5.1. Overexpression of Cox-2 in renal diseases

Overexpression of Cox-2 and increased production of an array of prostaglandins occurs in inflammatory arthritis, several types of cancer, in inflammatory bowel disease (Turini and DuBois 2002) as well as in a number of kidney diseases, namely proliferative glomerulonephritis (Hirose et al. 1998; Chanmugam et al. 1995), hydronephronic kidney (Seibert et al. 1996), hypercalcemia (Mangat et al. 1997), hypertension (Khan et al. 2001), diabetic nephropathy (Nasrallah et al. 2003; Khan et al. 2001) and renal ablation (Schneider and Stahl 1998). In normal kidneys renal Cox-2 expression was shown to localize in the macula densa and associated cortical thick ascending limb and medullary interstitial cells (Harris and Breyer 2001). In patients with active lupus nephritis Cox-2-specific staining was localized mainly in the glomeruli, whereas patients with non-lupus nephropathies had no increase in renal COX-2 expression (Tomasoni et al. 1998).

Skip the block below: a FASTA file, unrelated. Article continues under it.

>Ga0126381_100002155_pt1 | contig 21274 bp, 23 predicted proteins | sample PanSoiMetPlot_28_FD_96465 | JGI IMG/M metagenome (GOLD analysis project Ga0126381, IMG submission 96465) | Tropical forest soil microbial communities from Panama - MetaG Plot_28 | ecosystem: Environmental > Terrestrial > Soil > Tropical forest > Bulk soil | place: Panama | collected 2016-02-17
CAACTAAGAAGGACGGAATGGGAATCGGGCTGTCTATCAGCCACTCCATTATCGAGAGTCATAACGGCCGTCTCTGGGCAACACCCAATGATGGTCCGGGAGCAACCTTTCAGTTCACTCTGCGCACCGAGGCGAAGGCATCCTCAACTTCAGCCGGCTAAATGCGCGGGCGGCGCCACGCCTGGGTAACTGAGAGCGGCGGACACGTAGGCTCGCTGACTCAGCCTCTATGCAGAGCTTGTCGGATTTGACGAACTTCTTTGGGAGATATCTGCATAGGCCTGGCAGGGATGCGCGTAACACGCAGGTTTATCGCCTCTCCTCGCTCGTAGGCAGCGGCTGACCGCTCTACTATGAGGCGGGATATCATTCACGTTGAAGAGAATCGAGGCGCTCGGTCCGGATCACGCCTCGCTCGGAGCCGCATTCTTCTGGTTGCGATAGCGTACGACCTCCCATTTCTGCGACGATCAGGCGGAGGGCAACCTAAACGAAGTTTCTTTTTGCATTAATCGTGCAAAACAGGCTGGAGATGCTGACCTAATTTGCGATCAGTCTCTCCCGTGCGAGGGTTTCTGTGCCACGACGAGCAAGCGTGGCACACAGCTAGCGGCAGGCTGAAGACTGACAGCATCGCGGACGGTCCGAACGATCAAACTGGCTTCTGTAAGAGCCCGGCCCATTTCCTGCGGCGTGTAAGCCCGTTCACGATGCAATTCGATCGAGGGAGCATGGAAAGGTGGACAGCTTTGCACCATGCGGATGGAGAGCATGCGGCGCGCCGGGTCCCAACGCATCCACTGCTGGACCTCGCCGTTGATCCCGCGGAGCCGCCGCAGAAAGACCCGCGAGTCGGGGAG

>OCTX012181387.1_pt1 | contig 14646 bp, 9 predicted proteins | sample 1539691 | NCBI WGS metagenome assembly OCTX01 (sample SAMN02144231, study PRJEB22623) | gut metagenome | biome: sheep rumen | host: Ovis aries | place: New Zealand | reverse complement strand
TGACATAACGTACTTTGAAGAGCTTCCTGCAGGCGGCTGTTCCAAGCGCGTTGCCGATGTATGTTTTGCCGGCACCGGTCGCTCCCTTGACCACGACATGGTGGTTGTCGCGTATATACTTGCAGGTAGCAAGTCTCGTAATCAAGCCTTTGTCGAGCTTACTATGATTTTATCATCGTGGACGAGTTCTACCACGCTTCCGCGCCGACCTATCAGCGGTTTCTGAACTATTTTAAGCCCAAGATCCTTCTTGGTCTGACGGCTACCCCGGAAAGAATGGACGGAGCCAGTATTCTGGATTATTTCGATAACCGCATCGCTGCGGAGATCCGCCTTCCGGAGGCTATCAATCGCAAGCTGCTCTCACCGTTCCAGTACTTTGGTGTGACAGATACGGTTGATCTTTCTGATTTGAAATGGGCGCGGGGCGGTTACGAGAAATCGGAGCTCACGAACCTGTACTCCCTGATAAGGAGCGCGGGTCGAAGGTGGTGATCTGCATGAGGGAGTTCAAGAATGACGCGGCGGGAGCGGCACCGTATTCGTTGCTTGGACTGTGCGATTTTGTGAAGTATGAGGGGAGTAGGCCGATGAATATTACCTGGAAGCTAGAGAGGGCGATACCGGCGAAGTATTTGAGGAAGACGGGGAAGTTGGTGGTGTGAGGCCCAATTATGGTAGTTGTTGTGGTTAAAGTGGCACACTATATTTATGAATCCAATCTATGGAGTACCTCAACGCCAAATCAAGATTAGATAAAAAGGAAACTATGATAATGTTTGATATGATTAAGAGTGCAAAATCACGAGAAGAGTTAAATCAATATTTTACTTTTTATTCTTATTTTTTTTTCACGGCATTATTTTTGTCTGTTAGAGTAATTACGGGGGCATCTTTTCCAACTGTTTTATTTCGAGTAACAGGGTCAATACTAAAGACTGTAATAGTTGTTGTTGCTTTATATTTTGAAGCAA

Oxidative stress is significantly higher in patients with proliferative glomerulonephritis, when compared with patients with non-proliferative glomerulonephritis (Markan et al. 2008). Oxidative stress is associated with excess of reactive oxygen species (ROS) and signaling pathways triggered by ROS can induce up-regulation of Cox-2 expression and prostaglandin production (Jaimes et al. 2008). Isolated glomeruli treated with donor of oxygen radicals increased the synthesis of several prostaglandins including PGE2 and PGF (Baud et al. 1981).